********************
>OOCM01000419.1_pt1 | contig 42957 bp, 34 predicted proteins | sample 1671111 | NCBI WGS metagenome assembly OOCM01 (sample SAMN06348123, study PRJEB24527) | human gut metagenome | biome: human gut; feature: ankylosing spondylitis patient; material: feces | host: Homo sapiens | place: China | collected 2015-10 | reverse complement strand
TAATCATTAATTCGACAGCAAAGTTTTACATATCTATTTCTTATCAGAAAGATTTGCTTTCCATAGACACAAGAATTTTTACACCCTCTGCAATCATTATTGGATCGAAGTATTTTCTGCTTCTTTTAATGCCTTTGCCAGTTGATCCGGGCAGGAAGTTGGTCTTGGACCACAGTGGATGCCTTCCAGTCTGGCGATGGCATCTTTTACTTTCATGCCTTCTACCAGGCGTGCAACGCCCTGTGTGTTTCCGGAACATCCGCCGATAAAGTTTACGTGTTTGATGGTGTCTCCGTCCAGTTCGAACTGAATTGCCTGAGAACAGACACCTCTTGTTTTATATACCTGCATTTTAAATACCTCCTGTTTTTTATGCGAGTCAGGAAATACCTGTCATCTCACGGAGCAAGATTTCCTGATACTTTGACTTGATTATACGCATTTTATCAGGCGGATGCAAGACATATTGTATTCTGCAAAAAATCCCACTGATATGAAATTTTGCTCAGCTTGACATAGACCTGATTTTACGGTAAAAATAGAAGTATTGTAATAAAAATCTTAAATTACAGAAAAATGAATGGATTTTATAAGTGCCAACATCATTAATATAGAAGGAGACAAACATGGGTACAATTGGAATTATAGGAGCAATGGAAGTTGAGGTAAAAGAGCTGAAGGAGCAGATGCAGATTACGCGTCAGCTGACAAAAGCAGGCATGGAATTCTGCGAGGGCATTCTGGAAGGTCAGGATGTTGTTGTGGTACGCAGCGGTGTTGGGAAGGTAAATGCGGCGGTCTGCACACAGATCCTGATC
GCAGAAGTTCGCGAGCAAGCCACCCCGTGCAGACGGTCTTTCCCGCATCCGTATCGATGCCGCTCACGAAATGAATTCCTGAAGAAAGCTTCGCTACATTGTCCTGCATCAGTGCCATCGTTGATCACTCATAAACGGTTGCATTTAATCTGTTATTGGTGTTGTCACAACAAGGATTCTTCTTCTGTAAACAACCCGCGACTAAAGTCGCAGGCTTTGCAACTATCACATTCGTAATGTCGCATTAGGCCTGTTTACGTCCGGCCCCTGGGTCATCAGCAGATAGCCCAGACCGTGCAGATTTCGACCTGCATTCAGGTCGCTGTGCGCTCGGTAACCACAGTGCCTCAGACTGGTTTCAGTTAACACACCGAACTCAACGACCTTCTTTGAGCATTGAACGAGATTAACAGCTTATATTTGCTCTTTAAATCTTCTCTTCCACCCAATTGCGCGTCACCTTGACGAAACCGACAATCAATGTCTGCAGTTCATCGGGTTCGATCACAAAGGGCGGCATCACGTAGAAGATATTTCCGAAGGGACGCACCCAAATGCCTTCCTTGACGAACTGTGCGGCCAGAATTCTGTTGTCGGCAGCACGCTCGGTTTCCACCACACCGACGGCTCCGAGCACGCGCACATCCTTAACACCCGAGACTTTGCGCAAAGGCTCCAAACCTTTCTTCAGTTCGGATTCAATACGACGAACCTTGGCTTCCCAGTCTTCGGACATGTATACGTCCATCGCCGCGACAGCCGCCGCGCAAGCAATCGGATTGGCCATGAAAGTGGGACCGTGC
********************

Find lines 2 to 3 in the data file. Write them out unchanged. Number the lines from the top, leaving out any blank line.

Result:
TAATCATTAATTCGACAGCAAAGTTTTACATATCTATTTCTTATCAGAAAGATTTGCTTTCCATAGACACAAGAATTTTTACACCCTCTGCAATCATTATTGGATCGAAGTATTTTCTGCTTCTTTTAATGCCTTTGCCAGTTGATCCGGGCAGGAAGTTGGTCTTGGACCACAGTGGATGCCTTCCAGTCTGGCGATGGCATCTTTTACTTTCATGCCTTCTACCAGGCGTGCAACGCCCTGTGTGTTTCCGGAACATCCGCCGATAAAGTTTACGTGTTTGATGGTGTCTCCGTCCAGTTCGAACTGAATTGCCTGAGAACAGACACCTCTTGTTTTATATACCTGCATTTTAAATACCTCCTGTTTTTTATGCGAGTCAGGAAATACCTGTCATCTCACGGAGCAAGATTTCCTGATACTTTGACTTGATTATACGCATTTTATCAGGCGGATGCAAGACATATTGTATTCTGCAAAAAATCCCACTGATATGAAATTTTGCTCAGCTTGACATAGACCTGATTTTACGGTAAAAATAGAAGTATTGTAATAAAAATCTTAAATTACAGAAAAATGAATGGATTTTATAAGTGCCAACATCATTAATATAGAAGGAGACAAACATGGGTACAATTGGAATTATAGGAGCAATGGAAGTTGAGGTAAAAGAGCTGAAGGAGCAGATGCAGATTACGCGTCAGCTGACAAAAGCAGGCATGGAATTCTGCGAGGGCATTCTGGAAGGTCAGGATGTTGTTGTGGTACGCAGCGGTGTTGGGAAGGTAAATGCGGCGGTCTGCACACAGATCCTGATC
GCAGAAGTTCGCGAGCAAGCCACCCCGTGCAGACGGTCTTTCCCGCATCCGTATCGATGCCGCTCACGAAATGAATTCCTGAAGAAAGCTTCGCTACATTGTCCTGCATCAGTGCCATCGTTGATCACTCATAAACGGTTGCATTTAATCTGTTATTGGTGTTGTCACAACAAGGATTCTTCTTCTGTAAACAACCCGCGACTAAAGTCGCAGGCTTTGCAACTATCACATTCGTAATGTCGCATTAGGCCTGTTTACGTCCGGCCCCTGGGTCATCAGCAGATAGCCCAGACCGTGCAGATTTCGACCTGCATTCAGGTCGCTGTGCGCTCGGTAACCACAGTGCCTCAGACTGGTTTCAGTTAACACACCGAACTCAACGACCTTCTTTGAGCATTGAACGAGATTAACAGCTTATATTTGCTCTTTAAATCTTCTCTTCCACCCAATTGCGCGTCACCTTGACGAAACCGACAATCAATGTCTGCAGTTCATCGGGTTCGATCACAAAGGGCGGCATCACGTAGAAGATATTTCCGAAGGGACGCACCCAAATGCCTTCCTTGACGAACTGTGCGGCCAGAATTCTGTTGTCGGCAGCACGCTCGGTTTCCACCACACCGACGGCTCCGAGCACGCGCACATCCTTAACACCCGAGACTTTGCGCAAAGGCTCCAAACCTTTCTTCAGTTCGGATTCAATACGACGAACCTTGGCTTCCCAGTCTTCGGACATGTATACGTCCATCGCCGCGACAGCCGCCGCGCAAGCAATCGGATTGGCCATGAAAGTGGGACCGTGC